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I have been tasked with designing what is to me a strange circuit. I have to wire a 12/24 led navigation light with an 'on' indicator and an 'off/extinct' indicator.

This is what i tried - switched 24 V to the nav light with a 24 V, 8-pin relay after it in series. I ran a 24 V red led through the N/C contacts for the 'off' and 'light extinct' indicator and a 24 V green led through the N/O contacts for the 'on' indicator. Everything works on the bench but the nav light is dim and the relay only gets about 18.5v at the coil. Its enough to pull it, but I feel I am missing something in the black magic world of resistors and diodes.

The navigation light is 9 - 33 volts, power is less than 2.5 watts. The relay measures 398 ohms across the coil.

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  • \$\begingroup\$ just curious, but do you mean "off/extinguished" ? \$\endgroup\$ – Daniel Jan 5 '16 at 0:38
  • \$\begingroup\$ The terminology is 'extinct'. To mean its burned out or some other failure, even though the switch is on. \$\endgroup\$ – Bob H Jan 7 '16 at 22:47
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schematic

simulate this circuit – Schematic created using CircuitLab

It reads as though you have created Circuit 1 above. The relay coil will limit the current through the lamp. I think you intended Circuit 2.

Circuit 2 is not much good as it doesn't prove that the light is connected or working.

Please post some details (in your original post) on the LED navigation lamps (current, voltage, wattage) with links to data sheets and we can suggest solutions.

Update after details added to question

Executive summary

Replace your 24 V relay with a 12 V unit. You'll need to add some parallel resistance to pass enough current to light the lamp brightly.

Calculations

We know that LEDs brightness is controlled by current. The fact that the light operates from 9 to 33 V suggests that they've got a current regulator in there. We can figure out what current it's drawing by using the 2.5 W power and the 9 V specification.

Since $$P = V·I$$ we can calculate the current required as $$I = \frac{P}{V} = \frac{2.5}{9} = 0.28 A$$

Your relay-in-series with lamp approach is the most reliable as if the wires fall off the lamp or it fails open circuit the relay will drop out so let's see if we can make it work.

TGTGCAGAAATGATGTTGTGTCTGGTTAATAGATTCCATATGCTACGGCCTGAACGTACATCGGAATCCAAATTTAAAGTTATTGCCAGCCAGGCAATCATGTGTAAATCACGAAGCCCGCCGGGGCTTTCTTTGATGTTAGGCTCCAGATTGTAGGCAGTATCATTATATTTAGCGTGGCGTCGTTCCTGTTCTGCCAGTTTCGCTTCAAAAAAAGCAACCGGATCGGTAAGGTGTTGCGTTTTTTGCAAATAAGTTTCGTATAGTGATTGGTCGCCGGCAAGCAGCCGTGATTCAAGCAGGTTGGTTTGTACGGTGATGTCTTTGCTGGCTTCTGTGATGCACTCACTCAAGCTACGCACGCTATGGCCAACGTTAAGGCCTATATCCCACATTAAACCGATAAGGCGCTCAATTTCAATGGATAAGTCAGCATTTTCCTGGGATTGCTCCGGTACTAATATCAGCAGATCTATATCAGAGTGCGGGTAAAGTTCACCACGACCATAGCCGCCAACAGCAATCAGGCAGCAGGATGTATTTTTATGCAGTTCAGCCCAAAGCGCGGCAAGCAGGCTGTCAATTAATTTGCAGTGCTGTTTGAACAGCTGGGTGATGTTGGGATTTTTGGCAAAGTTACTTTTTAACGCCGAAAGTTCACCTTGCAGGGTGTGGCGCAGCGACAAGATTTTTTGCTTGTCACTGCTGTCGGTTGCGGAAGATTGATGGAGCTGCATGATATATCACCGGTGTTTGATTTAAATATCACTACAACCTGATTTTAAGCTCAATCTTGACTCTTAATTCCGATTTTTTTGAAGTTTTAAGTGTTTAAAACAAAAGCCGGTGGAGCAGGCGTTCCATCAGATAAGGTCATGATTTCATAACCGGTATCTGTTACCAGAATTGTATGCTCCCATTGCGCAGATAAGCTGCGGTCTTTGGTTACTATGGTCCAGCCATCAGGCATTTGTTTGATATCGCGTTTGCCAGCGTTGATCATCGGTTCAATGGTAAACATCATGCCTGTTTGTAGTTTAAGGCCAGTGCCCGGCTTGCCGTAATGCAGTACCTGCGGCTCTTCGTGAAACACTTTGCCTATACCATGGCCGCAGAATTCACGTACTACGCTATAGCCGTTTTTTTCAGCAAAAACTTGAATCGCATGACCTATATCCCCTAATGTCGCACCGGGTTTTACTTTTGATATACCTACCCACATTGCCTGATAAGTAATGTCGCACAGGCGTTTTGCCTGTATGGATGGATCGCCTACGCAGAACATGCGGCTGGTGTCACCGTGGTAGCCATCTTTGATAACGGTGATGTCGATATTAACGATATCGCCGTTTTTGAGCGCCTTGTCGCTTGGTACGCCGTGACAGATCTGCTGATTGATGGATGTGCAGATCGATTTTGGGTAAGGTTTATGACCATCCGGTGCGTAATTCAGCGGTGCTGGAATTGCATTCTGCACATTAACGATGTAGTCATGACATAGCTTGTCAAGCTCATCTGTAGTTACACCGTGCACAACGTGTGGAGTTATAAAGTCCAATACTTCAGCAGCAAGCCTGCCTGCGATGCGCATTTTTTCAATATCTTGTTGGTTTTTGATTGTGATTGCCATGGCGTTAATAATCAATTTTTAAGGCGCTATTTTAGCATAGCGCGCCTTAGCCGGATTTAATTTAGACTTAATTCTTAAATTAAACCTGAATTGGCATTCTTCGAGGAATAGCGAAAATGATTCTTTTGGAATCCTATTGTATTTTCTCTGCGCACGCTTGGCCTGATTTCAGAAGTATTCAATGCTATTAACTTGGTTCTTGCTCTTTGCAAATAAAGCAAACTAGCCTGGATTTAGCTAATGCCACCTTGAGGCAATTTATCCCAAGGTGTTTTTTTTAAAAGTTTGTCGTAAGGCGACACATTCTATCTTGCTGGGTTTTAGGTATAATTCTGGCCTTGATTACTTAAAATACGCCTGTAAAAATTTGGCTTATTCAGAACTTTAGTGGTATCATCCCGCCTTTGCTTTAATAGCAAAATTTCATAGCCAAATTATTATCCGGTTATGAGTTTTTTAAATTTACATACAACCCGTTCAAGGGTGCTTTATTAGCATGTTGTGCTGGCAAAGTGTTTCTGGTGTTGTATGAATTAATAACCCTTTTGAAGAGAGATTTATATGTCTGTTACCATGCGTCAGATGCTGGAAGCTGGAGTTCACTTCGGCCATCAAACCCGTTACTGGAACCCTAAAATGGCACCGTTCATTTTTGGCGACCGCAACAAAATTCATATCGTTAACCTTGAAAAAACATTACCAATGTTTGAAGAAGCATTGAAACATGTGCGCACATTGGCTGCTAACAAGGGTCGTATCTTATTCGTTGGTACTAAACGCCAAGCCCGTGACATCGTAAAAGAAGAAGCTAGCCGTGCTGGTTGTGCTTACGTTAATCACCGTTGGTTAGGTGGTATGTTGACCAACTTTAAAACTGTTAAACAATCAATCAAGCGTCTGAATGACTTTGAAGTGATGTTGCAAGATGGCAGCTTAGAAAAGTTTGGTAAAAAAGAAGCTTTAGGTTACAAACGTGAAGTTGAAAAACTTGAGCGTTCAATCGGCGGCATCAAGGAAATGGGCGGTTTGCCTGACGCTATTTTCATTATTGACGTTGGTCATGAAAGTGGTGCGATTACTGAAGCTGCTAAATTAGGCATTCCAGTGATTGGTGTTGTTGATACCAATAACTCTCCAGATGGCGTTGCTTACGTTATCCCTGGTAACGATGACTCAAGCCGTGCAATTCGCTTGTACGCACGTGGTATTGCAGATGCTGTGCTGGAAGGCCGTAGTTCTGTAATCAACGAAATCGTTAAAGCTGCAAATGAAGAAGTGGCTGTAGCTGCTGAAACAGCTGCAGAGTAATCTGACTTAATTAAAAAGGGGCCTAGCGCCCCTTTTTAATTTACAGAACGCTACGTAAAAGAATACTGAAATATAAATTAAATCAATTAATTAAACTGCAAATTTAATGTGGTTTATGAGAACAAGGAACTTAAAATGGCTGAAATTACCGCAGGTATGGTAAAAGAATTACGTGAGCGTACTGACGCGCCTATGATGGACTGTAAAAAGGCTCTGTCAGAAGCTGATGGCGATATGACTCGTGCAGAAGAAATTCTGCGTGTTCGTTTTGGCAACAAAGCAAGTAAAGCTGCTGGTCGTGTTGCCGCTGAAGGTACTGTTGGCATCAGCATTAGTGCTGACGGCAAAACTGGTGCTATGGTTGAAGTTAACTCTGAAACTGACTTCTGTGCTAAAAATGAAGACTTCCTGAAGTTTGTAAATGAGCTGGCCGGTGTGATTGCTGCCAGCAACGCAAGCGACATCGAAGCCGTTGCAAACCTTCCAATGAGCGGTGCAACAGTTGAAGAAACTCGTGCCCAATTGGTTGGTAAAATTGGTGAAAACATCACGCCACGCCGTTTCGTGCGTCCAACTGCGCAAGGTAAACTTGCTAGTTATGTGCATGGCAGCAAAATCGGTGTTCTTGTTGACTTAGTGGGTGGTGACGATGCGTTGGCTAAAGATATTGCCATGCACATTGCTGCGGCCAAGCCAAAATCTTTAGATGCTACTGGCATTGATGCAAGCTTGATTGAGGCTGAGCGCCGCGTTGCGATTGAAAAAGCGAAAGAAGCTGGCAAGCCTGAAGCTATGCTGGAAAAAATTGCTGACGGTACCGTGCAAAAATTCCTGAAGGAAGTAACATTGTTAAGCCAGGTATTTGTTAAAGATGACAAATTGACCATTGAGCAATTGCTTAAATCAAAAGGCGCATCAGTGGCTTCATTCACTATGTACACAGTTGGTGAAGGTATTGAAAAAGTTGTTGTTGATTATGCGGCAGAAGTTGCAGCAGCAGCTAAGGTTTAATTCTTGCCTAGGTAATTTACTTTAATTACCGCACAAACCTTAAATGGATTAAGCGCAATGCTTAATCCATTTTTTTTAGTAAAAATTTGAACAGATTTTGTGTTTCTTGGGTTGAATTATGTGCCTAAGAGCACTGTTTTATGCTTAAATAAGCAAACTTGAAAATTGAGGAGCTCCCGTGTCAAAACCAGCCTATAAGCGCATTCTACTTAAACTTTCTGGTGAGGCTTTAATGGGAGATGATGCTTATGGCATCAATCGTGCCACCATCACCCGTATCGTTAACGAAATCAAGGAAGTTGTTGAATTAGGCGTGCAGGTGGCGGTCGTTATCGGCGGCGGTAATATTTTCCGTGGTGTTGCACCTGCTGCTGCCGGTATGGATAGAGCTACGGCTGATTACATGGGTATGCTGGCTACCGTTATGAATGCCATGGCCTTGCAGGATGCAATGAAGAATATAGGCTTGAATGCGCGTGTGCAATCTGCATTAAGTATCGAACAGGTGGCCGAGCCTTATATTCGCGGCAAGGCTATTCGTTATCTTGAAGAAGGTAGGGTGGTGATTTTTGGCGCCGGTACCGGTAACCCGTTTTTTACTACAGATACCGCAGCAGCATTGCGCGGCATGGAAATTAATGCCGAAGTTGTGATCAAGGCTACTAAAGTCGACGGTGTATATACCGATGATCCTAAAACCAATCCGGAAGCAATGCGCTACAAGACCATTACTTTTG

If we share the 24 V giving half to the lamp and half to the relay we will have the following.

schematic

simulate this circuit

We need 0.28 A going through the LED so we need a relay and maybe R3 to pass 0.28 A as well. From Ohm's law we can calculate that the resistance of the coil and R3 in parallel should be $$R = \frac{V}{I} = \frac{12}{0.28} = 42 Ω$$

Since most suitable 12 V relay coils would have a resistance higher than this we will need R3 in parallel.

$$R3 = \frac{42·Rc}{Rc - 42}$$

Example: 12 V, 400 Ω relay would require $$R3 = \frac{42·400}{400 - 42} = 46 Ω$$

Finally we need to work out the power rating of R3.

$$P = V·I = 12·0.28 = 3.36 W$$

The nearest stock sizes in this example would be 47 Ω, 4 W wirewound. Note that the resistor will get hot.

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  • \$\begingroup\$ he needs a current relay in circuit 1 it's basically a few turn of fat enameled wire round a spdt reed switch. \$\endgroup\$ – Jasen Jan 2 '16 at 19:47
  • \$\begingroup\$ @Jasen: Agreed. I wanted to check the current. The other option is a low-value shunt in the circuit to generate enough voltage to turn on a transistor ... \$\endgroup\$ – Transistor Jan 2 '16 at 19:58
  • \$\begingroup\$ Could I run a negative straight from the light through a diode to ground? \$\endgroup\$ – Bob H Jan 4 '16 at 21:23
  • \$\begingroup\$ No. You'd have no voltage to operate the relay. See updated answer. \$\endgroup\$ – Transistor Jan 4 '16 at 21:57
  • \$\begingroup\$ @Jasen, I've finished 'the hard way' answer. Do you want to post your reed-switch solution? I haven't got any to experiment with. I reckon you need it to switch at 0.28 A - say 0.2 A for safety. \$\endgroup\$ – Transistor Jan 4 '16 at 23:12
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If this is simply a switch position indicator and isn't being used as a "lamp is drawing current" indicator, this is the simplest solution I can think of:

schematic

simulate this circuit – Schematic created using CircuitLab

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